Tuesday, December 23, 2008

Six Troubleshooting Tips for Perfect Gravy

When it comes time to prepare this traditional sauce on Thanksgiving Day, even the most practiced home cook can be reduced to, well, gravy. Perhaps that's because making gravy feels like a test -- as if the results somehow measure our proficiency in the kitchen. Or that we think whisking up gravy should be child's play, although our own experiences have proved otherwise. Too proud to admit defeat, we improvise each year, following what we remember of mother's technique or a segment on the Food Network, and either end up with so-so gravy or with good results without quite knowing why. Gosh, don't you wish you took notes or TIVOed your favorite chef?
So what happens when you're finishing up at the stove as the family waits at the table in anticipation of a delicious meal and you find that your gravy falls short of expectations? Here are some simple solutions from Martha Stewart.com to six common problems.

Troubleshooting Tips:
1. If it seems greasy, use a fat separator to eliminate the problem. If you discover that your gravy is oily toward the end of its preparation, skim off as much fat as possible with a wide-bowled spoon.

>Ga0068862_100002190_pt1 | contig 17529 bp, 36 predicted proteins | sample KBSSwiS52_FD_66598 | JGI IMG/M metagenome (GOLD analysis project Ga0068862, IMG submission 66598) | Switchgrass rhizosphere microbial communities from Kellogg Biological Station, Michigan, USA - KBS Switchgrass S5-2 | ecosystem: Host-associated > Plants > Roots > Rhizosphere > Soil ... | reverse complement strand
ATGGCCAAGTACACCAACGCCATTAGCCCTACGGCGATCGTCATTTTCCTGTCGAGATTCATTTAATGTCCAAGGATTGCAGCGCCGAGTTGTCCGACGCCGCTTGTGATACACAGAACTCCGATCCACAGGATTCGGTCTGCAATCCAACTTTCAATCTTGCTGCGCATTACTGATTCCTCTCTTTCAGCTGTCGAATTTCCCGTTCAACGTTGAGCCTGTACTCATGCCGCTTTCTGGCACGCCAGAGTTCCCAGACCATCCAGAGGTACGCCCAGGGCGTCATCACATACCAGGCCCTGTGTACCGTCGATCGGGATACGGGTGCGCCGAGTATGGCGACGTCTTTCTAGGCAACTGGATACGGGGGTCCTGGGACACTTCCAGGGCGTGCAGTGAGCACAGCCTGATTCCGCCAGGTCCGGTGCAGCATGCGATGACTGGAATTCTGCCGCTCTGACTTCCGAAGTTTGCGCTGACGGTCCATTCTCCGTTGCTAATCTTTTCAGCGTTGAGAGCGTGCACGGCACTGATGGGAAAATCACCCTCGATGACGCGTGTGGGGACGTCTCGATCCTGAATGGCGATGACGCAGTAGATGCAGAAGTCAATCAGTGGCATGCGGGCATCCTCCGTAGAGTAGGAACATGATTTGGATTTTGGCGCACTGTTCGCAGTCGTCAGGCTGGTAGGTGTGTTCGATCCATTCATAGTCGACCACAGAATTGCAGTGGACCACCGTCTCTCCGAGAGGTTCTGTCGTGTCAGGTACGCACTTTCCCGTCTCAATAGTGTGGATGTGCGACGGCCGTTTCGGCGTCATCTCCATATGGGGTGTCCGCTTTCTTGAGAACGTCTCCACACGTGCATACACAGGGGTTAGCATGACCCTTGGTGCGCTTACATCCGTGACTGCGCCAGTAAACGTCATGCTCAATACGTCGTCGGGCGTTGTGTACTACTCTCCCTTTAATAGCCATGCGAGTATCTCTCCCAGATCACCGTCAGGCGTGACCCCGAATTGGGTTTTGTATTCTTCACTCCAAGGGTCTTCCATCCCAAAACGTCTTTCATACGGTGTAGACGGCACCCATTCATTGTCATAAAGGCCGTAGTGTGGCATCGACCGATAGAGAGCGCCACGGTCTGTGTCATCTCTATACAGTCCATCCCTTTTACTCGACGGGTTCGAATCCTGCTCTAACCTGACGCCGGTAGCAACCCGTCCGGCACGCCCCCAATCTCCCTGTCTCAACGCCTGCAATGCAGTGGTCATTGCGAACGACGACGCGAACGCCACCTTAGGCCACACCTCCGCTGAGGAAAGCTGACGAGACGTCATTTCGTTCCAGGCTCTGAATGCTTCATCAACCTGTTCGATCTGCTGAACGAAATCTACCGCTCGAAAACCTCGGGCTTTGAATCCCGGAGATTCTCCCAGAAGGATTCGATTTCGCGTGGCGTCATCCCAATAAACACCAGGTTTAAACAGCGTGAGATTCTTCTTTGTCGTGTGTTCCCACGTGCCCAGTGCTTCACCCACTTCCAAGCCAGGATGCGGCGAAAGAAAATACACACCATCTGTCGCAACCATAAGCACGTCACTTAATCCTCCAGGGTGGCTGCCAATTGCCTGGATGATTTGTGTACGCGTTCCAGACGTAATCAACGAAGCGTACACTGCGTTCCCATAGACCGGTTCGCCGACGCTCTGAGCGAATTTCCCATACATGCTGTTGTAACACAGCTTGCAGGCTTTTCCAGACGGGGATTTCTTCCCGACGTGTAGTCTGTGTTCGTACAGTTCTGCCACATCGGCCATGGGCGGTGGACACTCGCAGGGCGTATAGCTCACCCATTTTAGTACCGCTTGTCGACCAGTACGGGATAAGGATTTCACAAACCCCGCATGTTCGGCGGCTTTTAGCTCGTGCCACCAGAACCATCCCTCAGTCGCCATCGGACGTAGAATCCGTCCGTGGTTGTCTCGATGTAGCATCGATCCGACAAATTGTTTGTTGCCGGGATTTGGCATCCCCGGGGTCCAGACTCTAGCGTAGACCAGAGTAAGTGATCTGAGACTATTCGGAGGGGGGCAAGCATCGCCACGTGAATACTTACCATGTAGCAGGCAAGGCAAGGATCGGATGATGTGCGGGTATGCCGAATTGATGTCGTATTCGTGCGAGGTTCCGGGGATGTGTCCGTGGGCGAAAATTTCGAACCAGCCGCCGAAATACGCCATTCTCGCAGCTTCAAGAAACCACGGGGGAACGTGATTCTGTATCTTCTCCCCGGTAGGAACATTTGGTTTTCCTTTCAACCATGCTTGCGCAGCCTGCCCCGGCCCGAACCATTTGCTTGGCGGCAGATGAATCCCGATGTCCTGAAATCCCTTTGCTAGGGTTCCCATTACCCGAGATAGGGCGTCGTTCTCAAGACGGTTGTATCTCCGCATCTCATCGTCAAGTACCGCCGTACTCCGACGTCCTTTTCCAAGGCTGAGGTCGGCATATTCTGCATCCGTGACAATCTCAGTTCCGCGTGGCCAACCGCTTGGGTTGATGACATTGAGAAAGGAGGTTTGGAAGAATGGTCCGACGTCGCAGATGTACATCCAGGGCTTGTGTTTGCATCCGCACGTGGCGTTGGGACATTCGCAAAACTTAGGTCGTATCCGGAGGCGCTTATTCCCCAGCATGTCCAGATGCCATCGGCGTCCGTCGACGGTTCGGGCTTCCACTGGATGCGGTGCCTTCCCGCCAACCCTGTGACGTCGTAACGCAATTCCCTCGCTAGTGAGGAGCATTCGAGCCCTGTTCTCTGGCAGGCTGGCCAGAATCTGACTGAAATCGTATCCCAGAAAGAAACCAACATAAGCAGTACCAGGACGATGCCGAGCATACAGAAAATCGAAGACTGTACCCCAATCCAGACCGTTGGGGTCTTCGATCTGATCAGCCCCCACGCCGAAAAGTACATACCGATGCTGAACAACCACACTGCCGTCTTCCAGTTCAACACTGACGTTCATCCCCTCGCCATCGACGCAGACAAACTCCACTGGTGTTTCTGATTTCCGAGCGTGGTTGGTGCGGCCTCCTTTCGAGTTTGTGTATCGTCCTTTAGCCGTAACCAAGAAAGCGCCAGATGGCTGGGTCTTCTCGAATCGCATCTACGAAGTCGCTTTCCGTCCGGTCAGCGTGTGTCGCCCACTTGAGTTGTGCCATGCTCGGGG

2. If it's chalky or doughy tasting, make sure the flour has been cooked long enough: When flour is added to the pan drippings or butter, whisk constantly while the mixture cooks until it turns a deep golden brown and smells nutty. If the gravy tastes floury when you're almost finished, turn up the heat to maintain a rapid simmer for several minutes; thin it again with more stock or water if necessary.

3. If the gravy has lumps, strain it just before serving, using a fine sieve; discard any solids.

4. If the gravy is too thin, simmer it over medium-high heat, allowing the liquid to reduce. If it is still too thin, add a beurre manie: Make a paste of equal parts flour and softened unsalted butter, and add it a little at a time, whisking constantly, until the gravy thickens.

5. If it's too thick, gradually whisk a little stock or water into the gravy until it reaches the desired consistency.

6. If it lacks flavor, adjust the seasoning as necessary with coarse salt and freshly ground pepper. If you use canned stock instead of homemade, the gravy might lack depth of flavor. Homemade stock, even made with chicken rather than turkey, will produce a superior gravy, so it's worth the effort.

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